Published on 10th November, 2022 by Paran T.
There are many facets to trauma. Many a times, it is limited to only Post-Traumatic Stress Disorder (PTSD). Very little might be known about the range of traumatic events and experiences that lead to trauma. Naturally, this then begs the questions – so what is trauma?
Trauma is often a scary word. Usually, when someone says they have experienced trauma, we think of the person being beaten, hit, raped, surviving a deadly accident or even witnessing something very scary like a murder or terrorist act. But, we meet many clients who do not realise that they have experienced trauma or are responding to a traumatic reaction. Very often they would clarify and say but “I wasn’t physically hurt” or “I was so loved and taken care.” It is important to know that trauma is not just the physical stuff. The person who perpetrated might not be breaking the law, but they are breaking your trust.
There is a term known as Existential Shattering. This is noted to be a devastating unexpected and irreversible event; a trauma, in which one’s own meaning of life and systems are overwhelmed and irreparably shattered. Simply put, when we experience trauma, our relationship with existence itself is shattered.
Whilst this may sound like PTSD, there is an overt form of emphasis on trauma and stress in PTSD. In comparison, it is believed that existential shattering is concerned with an enduring irrevocable destruction of one’s former ground of being. Yet, it must be acknowledged that most often existential shattering is triggered by trauma. This means that one’s ability to self-construct as a being is shattered. This affects the absolutisms and constructs of the world that was developed over the lifetime preventing one from not being able to develop crucial attachment relationships. In the clinic setting, clients may speak of this as not feeling like themselves or believing that they will never go back to living life the way they used to. Their world view has changed. They have a lingering feeling that never goes away. It is often described as an overwhelming feeling – a dreadful mix of fear, grief, regret, shame, distrust and unexplainable sadness. Sadly, this feeling seems to remain even after years of therapy. Yes, we have seen clients coming through our doors after years of EMDR or therapies targeting trauma processes. Why? Because sometimes the focus of therapy is only on targeting traumatic responses rather than looking deeper into what the experience of trauma meant, how did it affect how the person views themselves and how do we grow from the invisible wound.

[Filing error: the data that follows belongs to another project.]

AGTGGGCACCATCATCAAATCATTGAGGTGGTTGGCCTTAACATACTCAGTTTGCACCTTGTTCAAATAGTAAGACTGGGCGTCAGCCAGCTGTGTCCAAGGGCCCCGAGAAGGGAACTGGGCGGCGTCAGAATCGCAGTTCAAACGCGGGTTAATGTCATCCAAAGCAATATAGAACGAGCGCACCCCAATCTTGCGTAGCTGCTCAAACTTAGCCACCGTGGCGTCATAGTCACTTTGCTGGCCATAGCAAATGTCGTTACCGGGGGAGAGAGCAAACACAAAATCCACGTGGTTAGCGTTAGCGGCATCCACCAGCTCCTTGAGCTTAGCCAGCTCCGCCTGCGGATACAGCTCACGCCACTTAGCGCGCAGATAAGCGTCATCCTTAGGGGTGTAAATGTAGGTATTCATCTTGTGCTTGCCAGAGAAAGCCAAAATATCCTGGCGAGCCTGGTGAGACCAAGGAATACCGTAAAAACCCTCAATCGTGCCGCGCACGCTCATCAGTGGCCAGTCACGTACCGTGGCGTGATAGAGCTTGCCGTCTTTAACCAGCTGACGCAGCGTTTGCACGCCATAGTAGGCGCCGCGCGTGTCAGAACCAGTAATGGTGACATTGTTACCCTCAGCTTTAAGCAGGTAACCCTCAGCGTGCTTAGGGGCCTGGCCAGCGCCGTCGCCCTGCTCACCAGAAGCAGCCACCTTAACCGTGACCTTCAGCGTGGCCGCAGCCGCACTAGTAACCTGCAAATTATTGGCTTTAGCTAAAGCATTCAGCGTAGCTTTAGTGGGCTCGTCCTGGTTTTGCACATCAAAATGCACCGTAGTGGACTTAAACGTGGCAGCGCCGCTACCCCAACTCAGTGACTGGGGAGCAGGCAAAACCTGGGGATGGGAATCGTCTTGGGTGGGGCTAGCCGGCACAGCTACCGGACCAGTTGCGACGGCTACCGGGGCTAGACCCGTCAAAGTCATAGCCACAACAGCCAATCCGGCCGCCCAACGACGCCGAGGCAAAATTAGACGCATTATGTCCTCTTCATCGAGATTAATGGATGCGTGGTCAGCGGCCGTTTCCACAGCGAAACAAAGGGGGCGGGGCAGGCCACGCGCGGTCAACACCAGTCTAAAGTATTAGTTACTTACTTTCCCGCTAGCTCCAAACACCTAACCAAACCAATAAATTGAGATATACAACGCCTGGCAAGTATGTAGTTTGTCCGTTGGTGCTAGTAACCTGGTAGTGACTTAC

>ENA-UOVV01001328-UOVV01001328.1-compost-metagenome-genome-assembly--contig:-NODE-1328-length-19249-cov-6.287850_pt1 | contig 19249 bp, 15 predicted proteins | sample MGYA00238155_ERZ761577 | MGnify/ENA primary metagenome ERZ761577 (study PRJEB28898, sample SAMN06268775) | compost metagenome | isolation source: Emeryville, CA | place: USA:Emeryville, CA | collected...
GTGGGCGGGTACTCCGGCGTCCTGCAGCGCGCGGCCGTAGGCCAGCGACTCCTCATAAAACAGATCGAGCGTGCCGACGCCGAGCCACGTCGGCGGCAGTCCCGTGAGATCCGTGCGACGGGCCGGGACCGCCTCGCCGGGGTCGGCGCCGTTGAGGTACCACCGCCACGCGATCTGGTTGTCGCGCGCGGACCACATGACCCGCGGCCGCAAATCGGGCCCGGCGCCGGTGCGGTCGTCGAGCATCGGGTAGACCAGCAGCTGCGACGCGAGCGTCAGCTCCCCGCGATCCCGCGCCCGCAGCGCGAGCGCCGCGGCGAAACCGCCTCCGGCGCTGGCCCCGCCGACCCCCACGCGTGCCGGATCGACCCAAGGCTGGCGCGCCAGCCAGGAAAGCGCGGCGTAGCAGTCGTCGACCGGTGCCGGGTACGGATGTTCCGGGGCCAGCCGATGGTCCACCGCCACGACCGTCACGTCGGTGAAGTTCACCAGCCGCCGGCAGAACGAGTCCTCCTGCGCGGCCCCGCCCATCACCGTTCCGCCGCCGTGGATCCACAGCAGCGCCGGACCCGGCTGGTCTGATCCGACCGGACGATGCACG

Exposure to a traumatic event makes the person carry painful messages that they are unwanted, unneeded, and never truly accepted. This causes one to regress down the neuro-axis towards the reptilian brain. The person who goes through existential shattering has no way of integrating their current experience into how they existed previously.
The traumatic exposure forces a confrontation with one or more of the four givens of existence put forth by Yalom: death, freedom, isolation, and meaninglessness. This confrontation induces the person to feel a sense of disillusionment. This makes the person feel groundless, this could be related in the following way: a lack of being in control or being anchored to the ground may allow the person to feel lost and lastly the traumatic exposure provides a sense of disillusionment with a formerly held belief.
Henceforth, the goal of treatment is not just to relieve one of traumatic experiences but to look deeper into integrating oneself such that they are able to lead happy lives; where they have grown from the invisible wound and re-created a healthy self-concept.
9th January, 2023
Understanding menopause and how it affects your mental health.